Service charges can be defined as the amount of money required to be paid by the owners of the jointly owned property in order to aid in the maintenance and management of the property and to meet other expenses to effectively maintain the services and facilities of the common area. Article 25 of the Jointly Owned Property Law lays down that the owners are entitled to pay to the management bodies their part of the annual service charges to effectively maintain, manage, operate and repair the common areas of the property. It further sets out the method of determining the amount of share to be paid by the owners in line with the relevant method laid down by the director-general which is, taking the ratio of the area of the owner’s unit to the total area of the entire jointly owned property. The developer also shall pay the annual service charges with regards to both the unsold units and sold units, where the provisions of the sold unit’s contract state that the annual service charges shall be paid by the developer on the behalf of the purchaser. The area of the owner’s unit shall be the same as mentioned in the real property register.
Article 26 provides that the master development is entitled to receive usage charges from the owners or sub-developers in return for the management, maintenance, operation, and repair of the common areas of the master project. This shall be applicable to the buildings constructed or under construction or even the vacant land. However, such services and usage charges can only be collected upon obtaining prior approval of the RERA. Article 27 of the new Jointly Owned Property Law expressly states that the management entity is restricted from demanding any service charges in return for the operation, management, repair, and maintenance of the common area and services without prior approval from RERA. This approval shall be granted in line with the approved master community declaration and the relevant rules and criteria as sanctioned by the director-general. It is also necessary that such proposed budget of the service and usage charges by the management entity be priorly approved by a certified audit firm that is recognized by RERA. In the absence of such a certified budget proposal, the RERA may grant temporary service charges until such a budget is certified and approved by the competent audit firm. Such a temporary budget shall be granted in line with the resolution issued by the director-general.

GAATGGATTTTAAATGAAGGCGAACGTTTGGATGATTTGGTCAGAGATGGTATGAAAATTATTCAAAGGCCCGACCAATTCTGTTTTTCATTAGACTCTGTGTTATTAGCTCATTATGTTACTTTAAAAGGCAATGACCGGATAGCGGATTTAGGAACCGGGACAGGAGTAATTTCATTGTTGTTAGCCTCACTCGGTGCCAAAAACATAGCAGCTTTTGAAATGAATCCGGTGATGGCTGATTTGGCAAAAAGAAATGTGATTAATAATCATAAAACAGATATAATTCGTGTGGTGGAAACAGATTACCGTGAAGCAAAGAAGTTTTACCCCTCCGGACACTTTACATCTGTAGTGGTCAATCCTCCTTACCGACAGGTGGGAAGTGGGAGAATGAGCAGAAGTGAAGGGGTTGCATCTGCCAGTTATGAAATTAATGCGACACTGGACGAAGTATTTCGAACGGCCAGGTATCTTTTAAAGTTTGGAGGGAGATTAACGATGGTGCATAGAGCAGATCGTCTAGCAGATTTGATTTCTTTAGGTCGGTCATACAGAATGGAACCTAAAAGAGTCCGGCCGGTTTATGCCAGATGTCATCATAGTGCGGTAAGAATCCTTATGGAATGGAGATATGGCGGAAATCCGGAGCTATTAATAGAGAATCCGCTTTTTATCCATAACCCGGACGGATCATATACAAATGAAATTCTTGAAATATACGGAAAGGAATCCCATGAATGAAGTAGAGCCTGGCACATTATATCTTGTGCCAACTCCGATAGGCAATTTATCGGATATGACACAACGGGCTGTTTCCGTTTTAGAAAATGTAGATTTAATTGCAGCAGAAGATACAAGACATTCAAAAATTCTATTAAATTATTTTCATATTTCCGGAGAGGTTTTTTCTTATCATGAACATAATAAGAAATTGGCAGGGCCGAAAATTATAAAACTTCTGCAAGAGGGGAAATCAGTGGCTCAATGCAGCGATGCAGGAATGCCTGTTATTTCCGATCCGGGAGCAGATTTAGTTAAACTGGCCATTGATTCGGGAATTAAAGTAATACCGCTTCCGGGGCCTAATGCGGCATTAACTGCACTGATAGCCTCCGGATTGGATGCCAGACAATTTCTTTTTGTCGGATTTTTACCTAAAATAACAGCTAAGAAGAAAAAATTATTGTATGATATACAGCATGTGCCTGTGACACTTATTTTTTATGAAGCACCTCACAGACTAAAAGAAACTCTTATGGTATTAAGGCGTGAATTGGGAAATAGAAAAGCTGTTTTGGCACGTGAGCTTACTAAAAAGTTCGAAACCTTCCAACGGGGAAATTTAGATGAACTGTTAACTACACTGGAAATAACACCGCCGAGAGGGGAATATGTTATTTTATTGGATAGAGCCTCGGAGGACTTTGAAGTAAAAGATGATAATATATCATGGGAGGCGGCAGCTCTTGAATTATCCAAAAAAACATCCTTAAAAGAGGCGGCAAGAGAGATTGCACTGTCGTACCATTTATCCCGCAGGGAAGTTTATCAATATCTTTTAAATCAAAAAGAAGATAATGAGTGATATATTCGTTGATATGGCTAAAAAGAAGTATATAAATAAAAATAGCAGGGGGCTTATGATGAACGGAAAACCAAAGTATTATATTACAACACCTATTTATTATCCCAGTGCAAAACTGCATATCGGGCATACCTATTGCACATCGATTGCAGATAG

Pursuant to article 28 of the Jointly Owned Property Law, an owner or sub-developer is required to pay the service charges or usage charges as approved by the RERA. Further, it states that the owner is not allowed to waive his interest in common parts so as to evade paying the service charges that the owner is required to pay. Article 29 of the Jointly Owned Property Law states that the developer or the management entity are not allowed to deprive the owners and sub-developers of utilizing the common services and facilities of the common area in order to coerce the owners to pay such service charges or usage charges which are in contradiction to the procedures prescribed by the provisions of this law and the relevant resolutions issued.
Article 30 of the Jointly Owned Property Law provides the procedure to collect such charges and also lays down where such deposited service charges shall be used. The management body is required to open a bank account with a bank licensed to be functional in Dubai and also shall be recognized by RERA for the purpose of depositing the collected service charges. As per the rules mentioned under the relevant resolution which is issued by the director-general, the management body is required to deposit the collected service charges into the account created within a period of seven (7) working days from the date when such services charges have been collected. The developer shall be responsible to collect and deposit the service chargers in the case where the management committee is yet to be appointed by RERA. These service charges are exempted from being attached in favour of the management creditors. These deposited amounts of the service charges can only be used for the following purposes: